All-Star Game winner shouldn’t get home-field advantage in World Series

SAN DIEGO — In most ways, there is no comparison: Major League Baseball does the All-Star experience better than any other sport.

Most ways.

It’s not like the NBA in that participants actually try to make defensive plays, not like the NHL in that it doesn’t need gimmicks and payouts to generate interest, not like the NFL in that it doesn’t go soft for fear of guys getting hurt.

Does the Flag Pro Bowl still exist?

We saw it again Tuesday night at Petco Park when the 87th edition of the All-Star Game was contested, when a pristine field suggested that if the Padres had the sort of talent in their lineup that obviously exists within their grounds crew, San Diego would win a heck of a lot more games.

The American League won its fourth straight All-Star Game, 4-2, before 42,386, which is potentially really good news for teams such as the Rangers and Orioles and Indians and not so much for sides such as the Giants and Cubs and Nationals.

I say this because of the one major strike that continues to overshadow what is often an entertaining enough game on its own merits, the fact that home-field advantage in the World Series is still bestowed on the league whose All-Stars prevail in what, in most every other way, remains an exhibition.

Those who matter, which means the players, hate the rule, a direct result of that tie game in 2002, after which then-commissioner Bud Selig overreacted and pushed for higher stakes to the result than how many autographs and memorabilia players collect from teammates over a few days.

“It’s the All-Star Game,” said Cubs third baseman and Bonanza High alumnus Kris Bryant. “It’s a fun event. The fact (home-field advantage) for the World Series is at stake, it makes it a little tough to see the game for what it is. The team with the best record during the season should always get (home-field advantage).

“I don’t have a vote. I get to go out and play, which is an honor, and I will certainly always do my best to try to have an impact on the game and help us win.”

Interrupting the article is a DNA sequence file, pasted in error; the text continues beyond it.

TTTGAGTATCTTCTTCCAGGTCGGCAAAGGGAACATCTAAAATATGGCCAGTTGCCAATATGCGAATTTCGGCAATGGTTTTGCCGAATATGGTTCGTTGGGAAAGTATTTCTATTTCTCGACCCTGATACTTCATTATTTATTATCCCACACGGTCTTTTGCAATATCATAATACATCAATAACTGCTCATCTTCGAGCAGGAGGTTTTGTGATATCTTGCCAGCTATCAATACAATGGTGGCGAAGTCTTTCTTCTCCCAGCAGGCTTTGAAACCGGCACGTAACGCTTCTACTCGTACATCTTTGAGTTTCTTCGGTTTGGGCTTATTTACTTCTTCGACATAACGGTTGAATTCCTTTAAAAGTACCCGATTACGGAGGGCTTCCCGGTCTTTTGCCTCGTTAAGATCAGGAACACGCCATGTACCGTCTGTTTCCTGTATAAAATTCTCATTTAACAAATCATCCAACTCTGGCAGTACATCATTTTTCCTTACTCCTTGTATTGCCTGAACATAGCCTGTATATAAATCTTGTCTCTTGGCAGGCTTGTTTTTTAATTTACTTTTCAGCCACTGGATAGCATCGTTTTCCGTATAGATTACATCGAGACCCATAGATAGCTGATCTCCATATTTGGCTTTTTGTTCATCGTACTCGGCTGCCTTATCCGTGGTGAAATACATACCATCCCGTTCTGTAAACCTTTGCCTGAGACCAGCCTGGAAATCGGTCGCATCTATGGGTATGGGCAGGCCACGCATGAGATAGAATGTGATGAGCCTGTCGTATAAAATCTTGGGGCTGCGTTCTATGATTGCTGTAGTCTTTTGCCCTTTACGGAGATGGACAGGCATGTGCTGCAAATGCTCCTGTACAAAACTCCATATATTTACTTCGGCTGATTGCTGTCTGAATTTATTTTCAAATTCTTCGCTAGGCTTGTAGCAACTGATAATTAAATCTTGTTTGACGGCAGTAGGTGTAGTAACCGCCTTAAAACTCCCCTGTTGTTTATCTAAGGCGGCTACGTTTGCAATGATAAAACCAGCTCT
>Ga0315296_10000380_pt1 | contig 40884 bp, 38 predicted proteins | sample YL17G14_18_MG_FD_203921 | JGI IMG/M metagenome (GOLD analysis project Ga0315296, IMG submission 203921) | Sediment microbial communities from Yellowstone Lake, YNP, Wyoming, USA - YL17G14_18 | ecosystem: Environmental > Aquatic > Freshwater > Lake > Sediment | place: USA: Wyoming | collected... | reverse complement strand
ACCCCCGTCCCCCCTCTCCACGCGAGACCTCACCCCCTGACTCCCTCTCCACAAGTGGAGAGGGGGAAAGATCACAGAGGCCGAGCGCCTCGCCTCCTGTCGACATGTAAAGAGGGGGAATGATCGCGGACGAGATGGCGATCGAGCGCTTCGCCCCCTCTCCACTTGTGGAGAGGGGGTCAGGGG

He had a short-term but immediate one Tuesday, homering off Chris Sale of the White Sox in the first inning, the same Sale whom Bryant was 0-for-6 with six strikeouts against coming in.

Mike Bryant is Kris’ father and was said to have gone, well, a whole lot of crazy when his son’s laser crashed into the left-field scoreboard. But it was also Mike who showed off his scouting skills when telling Kris beforehand that Sale would throw him a first-pitch fastball.

“Sometimes I have to calm him down, but I wouldn’t change a thing about my dad for the world,” Bryant said. “The home run was really special. I guess it doesn’t count for career stats, so I’m still 0-for-6 with six strikeouts against Chris Sale.”

The game was a wonderful spectacle, and that’s beyond the immaculate playing surface and the fact Mother Nature long ago decided it sacrilegious to impose any of her bad days on this city.

Baseball honored Hall of Famers in Rod Carew (American) and the late Tony Gwynn (National) — two of the greatest to stand in the batter’s box — by naming each league’s annual batting championship award for them. You haven’t seen eternal love for an athlete until you witness how San Diegans react to any mention of Gwynn.

Trevor Hoffman delivered the game ball to home plate by strolling in from the bullpen to the blaring of “Hells Bells,” causing the hometown crowd to erupt in an emotional salute to one of the most popular Padres in franchise history and its all-time saves leader. There was a delay to begin the sixth inning in which fans stood up to cancer by holding placards with names of those they know have battled the disease as Rachel Platten sang her top 10 single “Fight Song.”

Bryce Harper told Bryant all he wanted to do was get a hit, and the Las Vegas native and Nationals outfielder did so with a third-inning double. David Ortiz was lifted in the third inning of his final All-Star Game, and the Red Sox great was greeted with countless hugs and handshakes. The Royals’ Eric Hosmer, whose two hits included a homer, was named the game’s MVP.

“It’s a huge advantage to have home field in the World Series,” said Hosmer, who saw firsthand its importance last year as Kansas City won both its games at Kauffman Stadium to take a 2-0 lead on the Mets en route to winning the title in five games. “We don’t know what (American League) team will be in it this year, but they will start at home.”

Because of a stupid rule.

I’m all for every team being represented in the game. I get that part. Every fan base wants to see at least one of its own, and this is still a game for the fans, right?

But if you’re going to keep that tradition and, because of it, some of the best players in both leagues are annually left out, then bury this home-field advantage in the World Series nonsense once and for all.

Nobody likes it.

At least not the guys who matter most.

Ed Graney can be reached at egraney@reviewjournal.com or 702-383-4618. He can be a heard on “Seat and Ed” on Fox Sports 1340 from 2 p.m. to 4 p.m. Monday through Friday. On Twitter: @edgraney

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